Inside business: Set them free to innovate

INNOVATION and enterprise have lately become not just watchwords for managers of increasingly hard-pressed corporations, they have also spilled over into the lexicon of the politician. And no one more so than Gordon Brown, whose recent pre-Budget report was full of this sort of language.

The problem, as any manager will tell you and Mr Brown will doubtless soon discover, is that it is a lot easier to talk about it than to make it happen.

Now, we all know about this government's fondness for reviews; there have been so many in the past year or so that most people have lost count. But the last thing we need is a study of what needs to be done to make British industry more innovative and enterprising - and so better able to plug the productivity gap that those nice people at McKinsey have discovered.

Given a few moments, many people could come up with the answers to that one, and they are included in numerous reports on the private sector over the years.

Sure, there are tools and techniques for improving creative thinking. But, mostly, it comes down to culture. And this in itself is problematic. Because, as Jerry Hirshberg, famed founder of Nissan Design International, writes in his book The Creative Priority (Penguin, pounds 18.99): "Current organisational models revolving around productivity and efficiency at any cost produce a corporate culture hardly conducive to thinking - much less innovative thinking."

But it is not just a lack of time. Employees in organisations that are noted for their innovation are not exactly lazing around; it is just that their efforts are better directed and, more important, they tend to know where their work fits into the scheme of things.

Even more important, they work in places where the fear of making a mistake is not paramount. Everybody is familiar with the notion of "command and control" and how it has supposedly been largely replaced by "empowerment" and localised decision making.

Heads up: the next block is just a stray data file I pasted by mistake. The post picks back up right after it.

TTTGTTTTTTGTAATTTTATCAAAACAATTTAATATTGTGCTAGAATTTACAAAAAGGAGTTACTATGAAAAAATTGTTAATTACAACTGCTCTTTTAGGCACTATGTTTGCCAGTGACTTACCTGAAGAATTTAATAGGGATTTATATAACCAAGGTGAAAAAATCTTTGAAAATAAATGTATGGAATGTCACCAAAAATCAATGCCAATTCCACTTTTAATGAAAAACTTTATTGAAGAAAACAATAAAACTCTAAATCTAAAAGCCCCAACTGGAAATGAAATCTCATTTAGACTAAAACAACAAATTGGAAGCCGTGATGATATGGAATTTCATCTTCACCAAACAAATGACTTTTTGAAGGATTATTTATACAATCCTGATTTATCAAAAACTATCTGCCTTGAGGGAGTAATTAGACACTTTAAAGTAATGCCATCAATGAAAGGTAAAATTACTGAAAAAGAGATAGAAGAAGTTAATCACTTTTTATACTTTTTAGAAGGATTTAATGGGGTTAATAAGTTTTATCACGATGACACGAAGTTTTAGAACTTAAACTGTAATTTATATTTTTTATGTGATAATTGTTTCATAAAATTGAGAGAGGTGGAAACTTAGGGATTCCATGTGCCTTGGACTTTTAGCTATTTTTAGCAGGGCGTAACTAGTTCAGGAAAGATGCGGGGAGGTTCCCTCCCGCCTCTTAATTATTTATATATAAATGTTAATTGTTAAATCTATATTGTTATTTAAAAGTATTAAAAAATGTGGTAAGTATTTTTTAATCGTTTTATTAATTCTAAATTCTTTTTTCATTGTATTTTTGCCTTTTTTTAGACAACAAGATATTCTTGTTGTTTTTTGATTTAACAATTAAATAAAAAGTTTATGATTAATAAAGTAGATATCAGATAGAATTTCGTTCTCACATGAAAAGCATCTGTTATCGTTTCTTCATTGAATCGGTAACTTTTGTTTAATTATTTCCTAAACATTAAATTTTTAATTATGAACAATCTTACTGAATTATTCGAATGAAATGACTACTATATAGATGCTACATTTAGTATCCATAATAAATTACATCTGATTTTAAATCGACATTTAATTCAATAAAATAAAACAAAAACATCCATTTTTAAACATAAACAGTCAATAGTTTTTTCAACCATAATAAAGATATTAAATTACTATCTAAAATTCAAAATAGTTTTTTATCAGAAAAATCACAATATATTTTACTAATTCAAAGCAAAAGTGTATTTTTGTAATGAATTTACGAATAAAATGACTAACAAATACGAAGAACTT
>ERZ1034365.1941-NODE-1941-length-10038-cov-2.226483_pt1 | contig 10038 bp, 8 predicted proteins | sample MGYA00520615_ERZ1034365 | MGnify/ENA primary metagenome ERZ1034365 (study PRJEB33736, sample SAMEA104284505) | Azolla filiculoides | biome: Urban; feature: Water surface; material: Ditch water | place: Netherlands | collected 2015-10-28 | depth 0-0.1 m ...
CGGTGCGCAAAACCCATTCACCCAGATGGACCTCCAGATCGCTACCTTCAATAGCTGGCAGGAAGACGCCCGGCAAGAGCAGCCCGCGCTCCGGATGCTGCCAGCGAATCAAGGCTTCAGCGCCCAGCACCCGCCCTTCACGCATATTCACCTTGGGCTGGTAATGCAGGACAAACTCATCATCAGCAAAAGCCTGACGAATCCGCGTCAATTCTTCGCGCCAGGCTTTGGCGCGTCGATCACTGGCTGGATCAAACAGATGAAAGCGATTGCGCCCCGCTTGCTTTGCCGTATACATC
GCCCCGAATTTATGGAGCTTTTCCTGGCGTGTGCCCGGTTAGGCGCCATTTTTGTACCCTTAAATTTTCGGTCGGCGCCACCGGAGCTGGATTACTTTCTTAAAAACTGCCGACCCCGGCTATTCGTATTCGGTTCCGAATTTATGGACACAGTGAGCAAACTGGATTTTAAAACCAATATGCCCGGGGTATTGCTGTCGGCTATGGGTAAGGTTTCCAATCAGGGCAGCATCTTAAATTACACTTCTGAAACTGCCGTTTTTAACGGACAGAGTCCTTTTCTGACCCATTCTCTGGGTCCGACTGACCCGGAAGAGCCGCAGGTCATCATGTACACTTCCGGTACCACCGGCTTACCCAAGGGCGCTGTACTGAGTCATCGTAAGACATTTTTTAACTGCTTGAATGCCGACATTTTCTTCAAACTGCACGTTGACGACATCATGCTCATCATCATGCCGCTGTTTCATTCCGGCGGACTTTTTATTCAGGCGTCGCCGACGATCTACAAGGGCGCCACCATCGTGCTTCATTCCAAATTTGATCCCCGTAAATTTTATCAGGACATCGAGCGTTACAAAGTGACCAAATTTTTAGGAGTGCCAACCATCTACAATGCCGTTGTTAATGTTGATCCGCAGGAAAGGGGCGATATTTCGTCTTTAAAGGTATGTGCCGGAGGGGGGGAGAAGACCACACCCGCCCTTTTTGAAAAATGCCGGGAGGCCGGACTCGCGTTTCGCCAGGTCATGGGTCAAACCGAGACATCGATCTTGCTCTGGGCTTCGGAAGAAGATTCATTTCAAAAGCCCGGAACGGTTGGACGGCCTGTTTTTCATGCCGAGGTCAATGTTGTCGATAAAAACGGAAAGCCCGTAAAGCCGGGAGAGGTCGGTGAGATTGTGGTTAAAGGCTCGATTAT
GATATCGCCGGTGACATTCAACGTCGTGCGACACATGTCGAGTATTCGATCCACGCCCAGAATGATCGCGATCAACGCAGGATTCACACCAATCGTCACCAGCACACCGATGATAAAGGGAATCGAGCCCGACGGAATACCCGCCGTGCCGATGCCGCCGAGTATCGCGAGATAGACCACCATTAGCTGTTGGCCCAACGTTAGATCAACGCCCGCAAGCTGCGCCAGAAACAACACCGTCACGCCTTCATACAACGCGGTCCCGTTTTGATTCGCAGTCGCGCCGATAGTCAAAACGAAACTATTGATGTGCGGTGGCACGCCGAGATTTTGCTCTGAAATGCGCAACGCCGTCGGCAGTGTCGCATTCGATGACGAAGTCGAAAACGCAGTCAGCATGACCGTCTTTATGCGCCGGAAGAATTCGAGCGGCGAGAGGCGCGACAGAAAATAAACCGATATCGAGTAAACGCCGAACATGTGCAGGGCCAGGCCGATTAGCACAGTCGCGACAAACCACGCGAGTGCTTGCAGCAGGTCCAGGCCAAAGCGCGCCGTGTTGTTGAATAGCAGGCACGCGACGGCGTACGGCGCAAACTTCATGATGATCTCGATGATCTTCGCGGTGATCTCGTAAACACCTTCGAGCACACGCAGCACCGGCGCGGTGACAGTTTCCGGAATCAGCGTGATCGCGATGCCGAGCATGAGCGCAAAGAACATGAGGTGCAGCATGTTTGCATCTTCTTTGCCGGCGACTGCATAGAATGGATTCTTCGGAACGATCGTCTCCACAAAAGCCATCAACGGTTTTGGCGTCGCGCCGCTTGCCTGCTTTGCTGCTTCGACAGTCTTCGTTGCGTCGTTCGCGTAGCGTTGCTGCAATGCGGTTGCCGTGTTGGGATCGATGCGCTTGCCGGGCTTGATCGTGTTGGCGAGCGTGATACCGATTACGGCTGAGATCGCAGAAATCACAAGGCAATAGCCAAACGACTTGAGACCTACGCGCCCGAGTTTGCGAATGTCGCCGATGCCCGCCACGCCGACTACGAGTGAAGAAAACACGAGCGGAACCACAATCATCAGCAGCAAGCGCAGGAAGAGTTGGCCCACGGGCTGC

This is largely a myth. Even if senior executives have formally abandoned their "we know best" approach, their underlings have been so imbued with the spirit of it that it might as well be still in place.

It is still not hard to find employees filling out requisition slips in triplicate, largely because that is the way that things have always been done and it presumably feels a lot more businesslike than just going and getting what is required. This is the true challenge for business and the Government: finding a way to persuade companies and their employees that it really is more efficient to shake off the traditional restraints on operating.

Certainly, there will be risks and - as William McKnight, architect of the modern 3M, said - mistakes will be made. But the benefits should far outweigh the losses.

The difficulty, of course, is that changing the way in which you - whether chief executive or junior employee - behave is all about culture: that soft, squidgy thing with which companies have so much trouble.

This problem is compounded by the frequent suggestion that there is only one way of going about that. We are, for example, constantly told that change must come from the top. Or, as Leveraged Innovation, a book by a trio of academics just published by Macmillan, claims - "successful co-operation is the key to innovation".

Both are true, but so are many other edicts. For example, that trust, respect and environment are prerequisites. The truth is that this is a highly complex area and that what - above all - is required is an openness of mind.

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